Cisco is among companies that recruit in Second Life. "My extended team uses Second Life primarily to recruit new talent," says Andrew Sage, a marketing vice-president at Cisco, adding that Second Life is good for finding workers under the age of 25. Yet even for an executive as tech-savvy as Sage, using an avatar in Second Life can be challenging. Early on, during a recruitment seminar for resellers, Sage accidentally caused his avatar to fly away while making a presentation. "Needless to say, it wasn't ideal," Sage says.
A Virtual World of One's Own
Sage now holds events in a different virtual world, Unisfair, an environment he considers more user-friendly. Other companies are looking beyond Second Life, too, often to ensure privacy and maintain control over their virtual environments. Linden Lab lets companies create private spaces in Second Life, but some want the extra control that comes from hosting their own virtual world. "Second Life is a public environment—outside the firewall, outside anything we control—and we can't depend on it being there when we want it," says IBM's Hamilton. On Apr. 3, IBM said it would host a private portion of Second Life that will reside on its own servers, the first time a portion of Second Life will be located behind a corporate firewall.
Sun Microsystems also wanted to be able to run a virtual world that could connect to its own databases and user-verification systems. "When we started experimenting with Second Life, we quickly realized it wasn't an appropriate environment for business collaboration," says Sun's Yankelovich. So Sun created Project Wonderland, freely available 3D software for creating a virtual world, as well as the avatars and animations within that world.
Other companies that are creating virtual worlds for corporations include Forterra Systems, Virtual Heroes, Qwaq, and Multiverse (BusinessWeek.com, 4/16/07).
What Will It Look Like?
Architect Jon Brouchoud has used Second Life for about two years to help clients of his small Madison (Wis.) firm, Crescendo Design, visualize what their homes might look like. Clients can use the virtual model to test paint colors, material types, furniture layouts, and landscaping options. Brouchoud has also met with builders inside the virtual model for real-time discussions and has collaborated with a British client to design a project he was developing in the U.S. "As the housing market declines, we have stayed very busy with commissions developing virtual architecture for several companies and universities," he says.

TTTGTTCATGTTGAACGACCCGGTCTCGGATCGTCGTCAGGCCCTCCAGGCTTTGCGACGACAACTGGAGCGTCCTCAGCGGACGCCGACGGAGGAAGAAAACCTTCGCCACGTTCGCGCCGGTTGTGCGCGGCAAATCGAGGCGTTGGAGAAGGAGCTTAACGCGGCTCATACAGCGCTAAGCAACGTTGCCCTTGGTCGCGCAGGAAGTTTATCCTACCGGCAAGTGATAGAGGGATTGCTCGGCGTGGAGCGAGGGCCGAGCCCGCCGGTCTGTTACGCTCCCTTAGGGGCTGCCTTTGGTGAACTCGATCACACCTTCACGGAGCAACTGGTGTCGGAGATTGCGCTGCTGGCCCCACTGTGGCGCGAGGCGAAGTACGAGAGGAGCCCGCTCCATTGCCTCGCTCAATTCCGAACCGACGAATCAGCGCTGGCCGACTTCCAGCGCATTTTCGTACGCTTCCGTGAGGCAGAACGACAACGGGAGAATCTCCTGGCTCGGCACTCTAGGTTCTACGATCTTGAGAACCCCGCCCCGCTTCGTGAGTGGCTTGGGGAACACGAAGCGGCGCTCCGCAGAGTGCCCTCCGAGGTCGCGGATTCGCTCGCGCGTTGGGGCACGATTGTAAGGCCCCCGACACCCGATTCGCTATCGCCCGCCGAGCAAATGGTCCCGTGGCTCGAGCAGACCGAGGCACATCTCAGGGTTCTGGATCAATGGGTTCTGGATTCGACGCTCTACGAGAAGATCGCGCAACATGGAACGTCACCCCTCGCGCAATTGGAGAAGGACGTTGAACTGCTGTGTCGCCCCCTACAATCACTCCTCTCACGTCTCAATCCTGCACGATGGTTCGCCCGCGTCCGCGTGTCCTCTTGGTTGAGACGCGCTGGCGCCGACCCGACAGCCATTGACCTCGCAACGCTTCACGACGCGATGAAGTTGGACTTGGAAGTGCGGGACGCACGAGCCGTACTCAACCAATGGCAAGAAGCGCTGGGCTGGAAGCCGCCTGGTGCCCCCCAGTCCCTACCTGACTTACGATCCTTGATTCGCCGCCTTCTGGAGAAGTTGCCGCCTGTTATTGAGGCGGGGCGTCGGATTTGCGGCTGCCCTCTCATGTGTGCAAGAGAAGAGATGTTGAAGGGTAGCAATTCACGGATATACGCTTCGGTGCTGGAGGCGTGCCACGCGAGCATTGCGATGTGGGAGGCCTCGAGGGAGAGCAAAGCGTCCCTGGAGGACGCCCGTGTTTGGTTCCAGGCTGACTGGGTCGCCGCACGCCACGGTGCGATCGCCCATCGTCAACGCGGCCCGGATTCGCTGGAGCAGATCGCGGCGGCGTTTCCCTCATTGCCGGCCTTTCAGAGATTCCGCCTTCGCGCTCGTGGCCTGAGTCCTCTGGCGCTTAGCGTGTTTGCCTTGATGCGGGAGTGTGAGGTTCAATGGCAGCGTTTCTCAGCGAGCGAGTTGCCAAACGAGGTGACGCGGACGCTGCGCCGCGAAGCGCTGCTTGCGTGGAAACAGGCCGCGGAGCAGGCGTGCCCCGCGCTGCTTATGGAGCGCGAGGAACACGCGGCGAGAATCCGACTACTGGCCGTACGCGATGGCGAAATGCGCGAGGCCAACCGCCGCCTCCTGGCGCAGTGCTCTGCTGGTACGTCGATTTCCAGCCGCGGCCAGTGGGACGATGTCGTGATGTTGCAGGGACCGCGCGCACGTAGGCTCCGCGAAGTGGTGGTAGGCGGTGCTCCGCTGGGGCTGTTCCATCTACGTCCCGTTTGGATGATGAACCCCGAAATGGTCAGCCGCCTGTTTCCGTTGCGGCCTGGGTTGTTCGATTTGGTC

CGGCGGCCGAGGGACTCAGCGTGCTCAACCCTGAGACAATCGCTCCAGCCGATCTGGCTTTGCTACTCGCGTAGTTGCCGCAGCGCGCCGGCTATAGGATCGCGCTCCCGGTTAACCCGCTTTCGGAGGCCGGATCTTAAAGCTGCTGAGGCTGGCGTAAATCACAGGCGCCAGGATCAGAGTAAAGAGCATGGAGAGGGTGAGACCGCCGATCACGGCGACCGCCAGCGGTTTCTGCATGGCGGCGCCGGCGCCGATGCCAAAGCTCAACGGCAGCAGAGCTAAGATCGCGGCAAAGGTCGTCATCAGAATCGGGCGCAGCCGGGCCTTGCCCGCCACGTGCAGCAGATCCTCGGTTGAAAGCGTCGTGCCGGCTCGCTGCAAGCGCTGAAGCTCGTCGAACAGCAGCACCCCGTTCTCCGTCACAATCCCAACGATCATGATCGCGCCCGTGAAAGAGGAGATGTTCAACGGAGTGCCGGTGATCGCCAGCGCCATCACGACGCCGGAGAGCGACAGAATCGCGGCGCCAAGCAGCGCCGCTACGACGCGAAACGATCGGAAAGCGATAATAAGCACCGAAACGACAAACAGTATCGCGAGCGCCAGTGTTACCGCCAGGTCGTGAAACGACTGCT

But is using virtual world technology cost-effective? Marketing can be expensive: According to a 2007 estimate by Parks Associates, companies spent $15 million advertising in virtual worlds in the U.S. in 2006 and the figure is expected to rise tenfold by 2012. Other pursuits are less pricey. The costs of creating a virtual world mainly reflect the time to build and customize an environment, according to Forrester Research (FORR). "Our goal has been to say that for a whole pilot for a year they better be able to do it for $10,000," says Greg Nuyens, CEO of Qwaq, which focuses on lower-end graphics to keep costs down. Companies that want something more elaborate can spend much more with other vendors, Nuyens says.
Many of the companies dabbling in these online worlds have yet to determine whether even inexpensive pursuits are worth the cost and energy. Experts say Second Life and similarly artificial environments can't replicate real-world interaction or solve many of the collaboration problems that crop up in companies with geographically scattered employees. "Virtual worlds…can make it somewhat better for people who work together," says Karen Sobel Lojeski, author of Uniting the Virtual Workforce. Executives still need to play a key role in helping people bridge cultural, social, and relationship gaps, regardless of the technologies that connect employees, she says.
As unproven as these new digitized worlds may be, IBM is adopting virtual world technologies with gusto. The company has begun a mentoring program that encourages people who are retired or are about to retire to share knowledge with newer employees. Many in the program are using virtual worlds to meet, mentor, and make presentations. Globally, IBM is finding that virtual worlds are starting to help bridge culture and distance. IBM's Hamilton says virtual worlds actually make employees want to start working relationships with one another, adding, "Geography doesn't seem to be the barrier it once was."